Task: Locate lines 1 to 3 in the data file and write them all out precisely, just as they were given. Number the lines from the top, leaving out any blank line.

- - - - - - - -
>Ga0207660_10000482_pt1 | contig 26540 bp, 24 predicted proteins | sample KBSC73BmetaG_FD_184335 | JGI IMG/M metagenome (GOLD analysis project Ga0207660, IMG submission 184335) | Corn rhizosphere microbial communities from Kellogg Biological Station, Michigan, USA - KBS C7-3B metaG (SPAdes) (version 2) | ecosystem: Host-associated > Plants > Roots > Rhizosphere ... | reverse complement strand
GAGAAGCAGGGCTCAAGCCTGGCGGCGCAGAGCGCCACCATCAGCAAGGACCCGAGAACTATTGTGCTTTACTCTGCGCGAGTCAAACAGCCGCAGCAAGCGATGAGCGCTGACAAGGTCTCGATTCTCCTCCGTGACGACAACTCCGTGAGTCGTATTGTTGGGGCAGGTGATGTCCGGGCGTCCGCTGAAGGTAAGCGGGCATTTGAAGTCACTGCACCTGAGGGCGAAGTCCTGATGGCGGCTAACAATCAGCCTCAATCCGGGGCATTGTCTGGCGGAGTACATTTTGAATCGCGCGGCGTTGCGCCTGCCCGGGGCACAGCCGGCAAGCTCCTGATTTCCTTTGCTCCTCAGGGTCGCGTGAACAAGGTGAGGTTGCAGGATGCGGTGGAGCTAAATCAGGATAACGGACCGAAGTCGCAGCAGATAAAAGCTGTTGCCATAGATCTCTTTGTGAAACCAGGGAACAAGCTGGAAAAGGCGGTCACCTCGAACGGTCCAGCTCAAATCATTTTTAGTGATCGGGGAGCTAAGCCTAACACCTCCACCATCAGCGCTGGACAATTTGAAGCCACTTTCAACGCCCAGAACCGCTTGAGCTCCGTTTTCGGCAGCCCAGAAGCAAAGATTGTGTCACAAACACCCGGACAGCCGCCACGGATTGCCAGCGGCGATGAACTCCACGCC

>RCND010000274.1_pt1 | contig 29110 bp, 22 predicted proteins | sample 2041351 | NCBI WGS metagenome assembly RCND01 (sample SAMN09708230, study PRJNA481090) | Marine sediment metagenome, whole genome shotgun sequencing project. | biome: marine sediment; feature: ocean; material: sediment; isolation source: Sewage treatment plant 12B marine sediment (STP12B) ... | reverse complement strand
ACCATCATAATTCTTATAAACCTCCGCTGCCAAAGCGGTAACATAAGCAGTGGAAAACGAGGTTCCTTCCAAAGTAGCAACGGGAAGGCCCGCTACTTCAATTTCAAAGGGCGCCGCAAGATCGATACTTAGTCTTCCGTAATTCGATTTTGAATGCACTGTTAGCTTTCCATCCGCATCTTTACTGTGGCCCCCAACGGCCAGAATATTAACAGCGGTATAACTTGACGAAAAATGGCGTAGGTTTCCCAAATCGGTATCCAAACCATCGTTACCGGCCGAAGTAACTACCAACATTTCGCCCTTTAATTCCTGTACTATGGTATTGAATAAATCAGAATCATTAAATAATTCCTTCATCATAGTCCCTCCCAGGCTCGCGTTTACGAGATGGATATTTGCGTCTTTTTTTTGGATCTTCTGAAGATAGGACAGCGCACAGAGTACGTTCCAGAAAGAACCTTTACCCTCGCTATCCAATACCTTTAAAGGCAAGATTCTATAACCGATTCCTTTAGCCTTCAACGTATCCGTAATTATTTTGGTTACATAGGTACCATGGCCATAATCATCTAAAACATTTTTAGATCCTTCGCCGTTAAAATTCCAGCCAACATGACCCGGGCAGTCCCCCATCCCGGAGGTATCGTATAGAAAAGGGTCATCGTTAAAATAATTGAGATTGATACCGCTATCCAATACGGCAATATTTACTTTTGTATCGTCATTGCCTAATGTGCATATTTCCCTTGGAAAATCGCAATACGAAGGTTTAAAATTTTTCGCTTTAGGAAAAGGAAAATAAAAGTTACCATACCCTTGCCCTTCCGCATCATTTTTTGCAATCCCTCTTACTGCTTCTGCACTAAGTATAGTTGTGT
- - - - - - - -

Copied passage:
>Ga0207660_10000482_pt1 | contig 26540 bp, 24 predicted proteins | sample KBSC73BmetaG_FD_184335 | JGI IMG/M metagenome (GOLD analysis project Ga0207660, IMG submission 184335) | Corn rhizosphere microbial communities from Kellogg Biological Station, Michigan, USA - KBS C7-3B metaG (SPAdes) (version 2) | ecosystem: Host-associated > Plants > Roots > Rhizosphere ... | reverse complement strand
GAGAAGCAGGGCTCAAGCCTGGCGGCGCAGAGCGCCACCATCAGCAAGGACCCGAGAACTATTGTGCTTTACTCTGCGCGAGTCAAACAGCCGCAGCAAGCGATGAGCGCTGACAAGGTCTCGATTCTCCTCCGTGACGACAACTCCGTGAGTCGTATTGTTGGGGCAGGTGATGTCCGGGCGTCCGCTGAAGGTAAGCGGGCATTTGAAGTCACTGCACCTGAGGGCGAAGTCCTGATGGCGGCTAACAATCAGCCTCAATCCGGGGCATTGTCTGGCGGAGTACATTTTGAATCGCGCGGCGTTGCGCCTGCCCGGGGCACAGCCGGCAAGCTCCTGATTTCCTTTGCTCCTCAGGGTCGCGTGAACAAGGTGAGGTTGCAGGATGCGGTGGAGCTAAATCAGGATAACGGACCGAAGTCGCAGCAGATAAAAGCTGTTGCCATAGATCTCTTTGTGAAACCAGGGAACAAGCTGGAAAAGGCGGTCACCTCGAACGGTCCAGCTCAAATCATTTTTAGTGATCGGGGAGCTAAGCCTAACACCTCCACCATCAGCGCTGGACAATTTGAAGCCACTTTCAACGCCCAGAACCGCTTGAGCTCCGTTTTCGGCAGCCCAGAAGCAAAGATTGTGTCACAAACACCCGGACAGCCGCCACGGATTGCCAGCGGCGATGAACTCCACGCC

>RCND010000274.1_pt1 | contig 29110 bp, 22 predicted proteins | sample 2041351 | NCBI WGS metagenome assembly RCND01 (sample SAMN09708230, study PRJNA481090) | Marine sediment metagenome, whole genome shotgun sequencing project. | biome: marine sediment; feature: ocean; material: sediment; isolation source: Sewage treatment plant 12B marine sediment (STP12B) ... | reverse complement strand